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    1. I like my stories to move as well. I know I got too bogged down in the details in my first book trying to over compensate. :( I'm still working to find the right balance when adding those extra details. I rather focus on the emotional impact than the set dressing. At least that is my goal.

      thanks for stopping by

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  2. Your voice is you. There are times for pretty and times for simple. Our friends and writing colleagues are great strengths to counter our weaknesses so we don't have to have our minds explode with details that can be handled in the next pass.

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    1. Most of my words are simple because that's how I am. I get right to the point but that can get bland in story telling. Having someone around that can counteract my weakness is key so hopefully the end product will be a good mix.

      thanks for stopping by

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  3. My first draft is pretty colorless. I "flesh it out" on the subsequent drafts. I also have a sticky note on the computer that says "smell, taste, touch (feel), hear, clothing, hair, setting". I lay that paper on the desk in front of me when I am editing and try to be sure I have at least one of those noted on every page or so. It's helped tremendously because I'm like you - I go right to the point and leave out the pretty prose. Good luck!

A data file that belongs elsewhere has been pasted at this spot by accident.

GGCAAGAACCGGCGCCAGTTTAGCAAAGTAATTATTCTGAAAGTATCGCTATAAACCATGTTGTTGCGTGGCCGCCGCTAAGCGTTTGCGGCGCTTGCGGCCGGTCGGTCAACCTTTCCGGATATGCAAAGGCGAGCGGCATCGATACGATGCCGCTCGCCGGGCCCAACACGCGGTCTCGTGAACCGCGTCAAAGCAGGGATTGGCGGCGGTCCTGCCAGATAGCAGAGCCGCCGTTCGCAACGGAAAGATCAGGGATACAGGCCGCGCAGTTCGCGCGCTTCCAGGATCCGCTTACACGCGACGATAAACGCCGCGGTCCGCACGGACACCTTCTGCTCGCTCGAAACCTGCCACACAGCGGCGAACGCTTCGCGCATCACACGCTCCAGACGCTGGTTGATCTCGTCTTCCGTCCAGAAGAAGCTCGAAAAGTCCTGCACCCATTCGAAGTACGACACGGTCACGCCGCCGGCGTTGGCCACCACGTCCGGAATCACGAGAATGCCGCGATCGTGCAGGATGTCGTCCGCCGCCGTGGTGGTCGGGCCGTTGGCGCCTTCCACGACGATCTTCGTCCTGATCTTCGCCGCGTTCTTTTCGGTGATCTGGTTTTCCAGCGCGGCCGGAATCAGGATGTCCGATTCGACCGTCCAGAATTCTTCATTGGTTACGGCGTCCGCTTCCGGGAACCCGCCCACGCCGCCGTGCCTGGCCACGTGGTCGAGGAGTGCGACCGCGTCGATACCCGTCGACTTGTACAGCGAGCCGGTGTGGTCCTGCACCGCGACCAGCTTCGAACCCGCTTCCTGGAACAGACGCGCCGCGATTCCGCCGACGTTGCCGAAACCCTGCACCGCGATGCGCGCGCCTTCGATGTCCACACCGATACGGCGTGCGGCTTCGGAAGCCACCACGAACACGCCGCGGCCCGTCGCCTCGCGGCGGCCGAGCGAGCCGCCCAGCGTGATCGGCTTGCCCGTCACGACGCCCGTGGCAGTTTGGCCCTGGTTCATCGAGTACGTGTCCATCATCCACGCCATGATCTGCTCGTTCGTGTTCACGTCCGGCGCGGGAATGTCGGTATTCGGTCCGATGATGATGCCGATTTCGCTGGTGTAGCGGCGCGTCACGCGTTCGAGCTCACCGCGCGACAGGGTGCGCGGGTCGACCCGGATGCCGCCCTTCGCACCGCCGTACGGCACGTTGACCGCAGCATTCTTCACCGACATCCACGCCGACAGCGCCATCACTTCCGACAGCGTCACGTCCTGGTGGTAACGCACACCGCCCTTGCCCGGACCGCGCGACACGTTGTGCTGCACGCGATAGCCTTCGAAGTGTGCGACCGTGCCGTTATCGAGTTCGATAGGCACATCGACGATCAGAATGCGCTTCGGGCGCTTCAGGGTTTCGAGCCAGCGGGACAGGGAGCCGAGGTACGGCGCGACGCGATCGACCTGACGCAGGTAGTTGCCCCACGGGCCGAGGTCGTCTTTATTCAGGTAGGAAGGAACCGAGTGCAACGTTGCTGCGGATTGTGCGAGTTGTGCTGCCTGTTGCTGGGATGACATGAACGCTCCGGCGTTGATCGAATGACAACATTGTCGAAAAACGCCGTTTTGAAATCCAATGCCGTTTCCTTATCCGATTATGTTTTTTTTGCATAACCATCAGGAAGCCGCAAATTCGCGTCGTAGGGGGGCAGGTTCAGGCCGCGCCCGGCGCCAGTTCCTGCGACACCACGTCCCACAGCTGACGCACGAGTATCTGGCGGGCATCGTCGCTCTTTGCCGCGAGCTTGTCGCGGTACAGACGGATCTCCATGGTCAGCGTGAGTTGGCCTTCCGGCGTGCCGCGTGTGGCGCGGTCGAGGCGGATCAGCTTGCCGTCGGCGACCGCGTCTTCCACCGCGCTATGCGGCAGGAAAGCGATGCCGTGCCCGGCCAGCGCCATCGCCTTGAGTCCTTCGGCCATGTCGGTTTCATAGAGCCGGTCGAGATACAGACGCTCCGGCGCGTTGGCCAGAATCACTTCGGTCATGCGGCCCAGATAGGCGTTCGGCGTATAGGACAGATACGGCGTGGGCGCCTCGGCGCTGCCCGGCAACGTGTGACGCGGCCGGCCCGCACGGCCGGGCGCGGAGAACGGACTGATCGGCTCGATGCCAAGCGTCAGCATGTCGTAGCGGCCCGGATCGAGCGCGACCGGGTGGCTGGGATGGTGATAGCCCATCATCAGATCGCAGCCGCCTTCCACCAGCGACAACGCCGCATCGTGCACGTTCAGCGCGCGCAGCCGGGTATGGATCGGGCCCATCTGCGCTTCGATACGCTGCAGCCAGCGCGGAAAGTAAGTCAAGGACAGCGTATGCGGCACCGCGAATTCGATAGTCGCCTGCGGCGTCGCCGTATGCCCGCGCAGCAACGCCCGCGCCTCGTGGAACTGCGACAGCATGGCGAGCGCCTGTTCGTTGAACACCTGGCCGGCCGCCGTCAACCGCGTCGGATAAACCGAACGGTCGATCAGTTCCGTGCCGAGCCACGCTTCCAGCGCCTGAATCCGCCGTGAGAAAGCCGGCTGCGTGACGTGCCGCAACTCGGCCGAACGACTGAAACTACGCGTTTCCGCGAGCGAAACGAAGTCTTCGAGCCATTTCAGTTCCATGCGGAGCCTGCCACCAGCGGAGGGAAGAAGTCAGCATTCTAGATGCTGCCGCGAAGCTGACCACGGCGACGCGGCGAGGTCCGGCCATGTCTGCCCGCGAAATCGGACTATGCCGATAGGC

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    1. People always tell me the first draft is supposed to be the basics and to add the flavor later. Even still, I have a hard time thinking like that so it takes effort. :( I don't think I ever have pretty prose. LOL

      thanks for stopping by

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  4. I hate writing descriptions too and my grammar is what it is. These things can be fixed and revised in the second or third revision. I bleep over them when I read stories so don't focus in on it myself. But I also agree with the wise women above, its about your voice. Direct, simple, clear is a powerful voice.

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    1. Glad I'm not alone. Some writers have a natural talent for it, I'm not one of those people. The grammar thing, yeah it is what it is. I like a balance in the stories that I write. Too much is distracting, not enough I'm left feeling like something was missing.

      Thank you. I'm still trying to find my voice. Each new word brings me closer though.

      thanks for stopping by

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  5. Grammar: Ugh. (Notice the colon, and I think I used it right. I've worked hard trying to improve my use of tools.) I still have trouble with the tense of the verb 'lay'. And spelling: double ugh. It was my weakest subject. I would never be able to function as an English teacher.

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    1. Well I'm not the one to know if you used it right or not. LOL Lay or lie, yeah that trips me up too. There are certain words I always misspell no matter what. I'm not sure I could function as any kind of teacher.

      thanks for stopping by